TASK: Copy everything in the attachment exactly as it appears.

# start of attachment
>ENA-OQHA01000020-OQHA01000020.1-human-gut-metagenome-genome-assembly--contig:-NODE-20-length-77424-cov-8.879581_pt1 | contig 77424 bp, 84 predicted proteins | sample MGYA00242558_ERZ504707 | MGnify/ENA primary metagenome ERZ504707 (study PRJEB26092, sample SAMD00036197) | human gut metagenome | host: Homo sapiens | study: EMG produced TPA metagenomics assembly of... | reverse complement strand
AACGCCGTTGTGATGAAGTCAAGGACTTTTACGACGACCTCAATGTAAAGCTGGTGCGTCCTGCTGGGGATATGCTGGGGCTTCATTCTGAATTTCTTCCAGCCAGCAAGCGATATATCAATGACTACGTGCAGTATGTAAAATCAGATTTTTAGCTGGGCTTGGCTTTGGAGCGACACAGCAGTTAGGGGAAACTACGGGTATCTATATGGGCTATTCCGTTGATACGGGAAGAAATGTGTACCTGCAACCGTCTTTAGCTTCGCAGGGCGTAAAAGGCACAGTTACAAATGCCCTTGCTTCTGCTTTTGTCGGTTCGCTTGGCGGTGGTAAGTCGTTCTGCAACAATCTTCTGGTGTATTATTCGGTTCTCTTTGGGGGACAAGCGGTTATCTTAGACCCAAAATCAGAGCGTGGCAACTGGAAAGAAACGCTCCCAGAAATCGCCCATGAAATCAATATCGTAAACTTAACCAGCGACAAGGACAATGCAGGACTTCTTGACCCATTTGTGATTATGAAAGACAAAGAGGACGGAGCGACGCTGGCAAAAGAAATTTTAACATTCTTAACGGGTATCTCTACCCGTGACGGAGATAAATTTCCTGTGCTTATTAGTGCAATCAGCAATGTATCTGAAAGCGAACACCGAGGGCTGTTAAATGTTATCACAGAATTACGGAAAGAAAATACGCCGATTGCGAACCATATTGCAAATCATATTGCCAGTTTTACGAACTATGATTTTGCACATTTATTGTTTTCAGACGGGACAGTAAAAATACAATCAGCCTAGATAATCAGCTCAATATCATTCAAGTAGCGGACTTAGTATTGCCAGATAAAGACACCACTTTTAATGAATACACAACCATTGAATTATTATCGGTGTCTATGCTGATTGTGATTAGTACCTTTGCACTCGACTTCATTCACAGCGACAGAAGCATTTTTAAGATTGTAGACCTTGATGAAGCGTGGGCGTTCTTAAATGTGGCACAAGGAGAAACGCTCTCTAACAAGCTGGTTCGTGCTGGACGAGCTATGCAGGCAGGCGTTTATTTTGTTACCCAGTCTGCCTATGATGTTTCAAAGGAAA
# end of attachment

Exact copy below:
>ENA-OQHA01000020-OQHA01000020.1-human-gut-metagenome-genome-assembly--contig:-NODE-20-length-77424-cov-8.879581_pt1 | contig 77424 bp, 84 predicted proteins | sample MGYA00242558_ERZ504707 | MGnify/ENA primary metagenome ERZ504707 (study PRJEB26092, sample SAMD00036197) | human gut metagenome | host: Homo sapiens | study: EMG produced TPA metagenomics assembly of... | reverse complement strand
AACGCCGTTGTGATGAAGTCAAGGACTTTTACGACGACCTCAATGTAAAGCTGGTGCGTCCTGCTGGGGATATGCTGGGGCTTCATTCTGAATTTCTTCCAGCCAGCAAGCGATATATCAATGACTACGTGCAGTATGTAAAATCAGATTTTTAGCTGGGCTTGGCTTTGGAGCGACACAGCAGTTAGGGGAAACTACGGGTATCTATATGGGCTATTCCGTTGATACGGGAAGAAATGTGTACCTGCAACCGTCTTTAGCTTCGCAGGGCGTAAAAGGCACAGTTACAAATGCCCTTGCTTCTGCTTTTGTCGGTTCGCTTGGCGGTGGTAAGTCGTTCTGCAACAATCTTCTGGTGTATTATTCGGTTCTCTTTGGGGGACAAGCGGTTATCTTAGACCCAAAATCAGAGCGTGGCAACTGGAAAGAAACGCTCCCAGAAATCGCCCATGAAATCAATATCGTAAACTTAACCAGCGACAAGGACAATGCAGGACTTCTTGACCCATTTGTGATTATGAAAGACAAAGAGGACGGAGCGACGCTGGCAAAAGAAATTTTAACATTCTTAACGGGTATCTCTACCCGTGACGGAGATAAATTTCCTGTGCTTATTAGTGCAATCAGCAATGTATCTGAAAGCGAACACCGAGGGCTGTTAAATGTTATCACAGAATTACGGAAAGAAAATACGCCGATTGCGAACCATATTGCAAATCATATTGCCAGTTTTACGAACTATGATTTTGCACATTTATTGTTTTCAGACGGGACAGTAAAAATACAATCAGCCTAGATAATCAGCTCAATATCATTCAAGTAGCGGACTTAGTATTGCCAGATAAAGACACCACTTTTAATGAATACACAACCATTGAATTATTATCGGTGTCTATGCTGATTGTGATTAGTACCTTTGCACTCGACTTCATTCACAGCGACAGAAGCATTTTTAAGATTGTAGACCTTGATGAAGCGTGGGCGTTCTTAAATGTGGCACAAGGAGAAACGCTCTCTAACAAGCTGGTTCGTGCTGGACGAGCTATGCAGGCAGGCGTTTATTTTGTTACCCAGTCTGCCTATGATGTTTCAAAGGAAA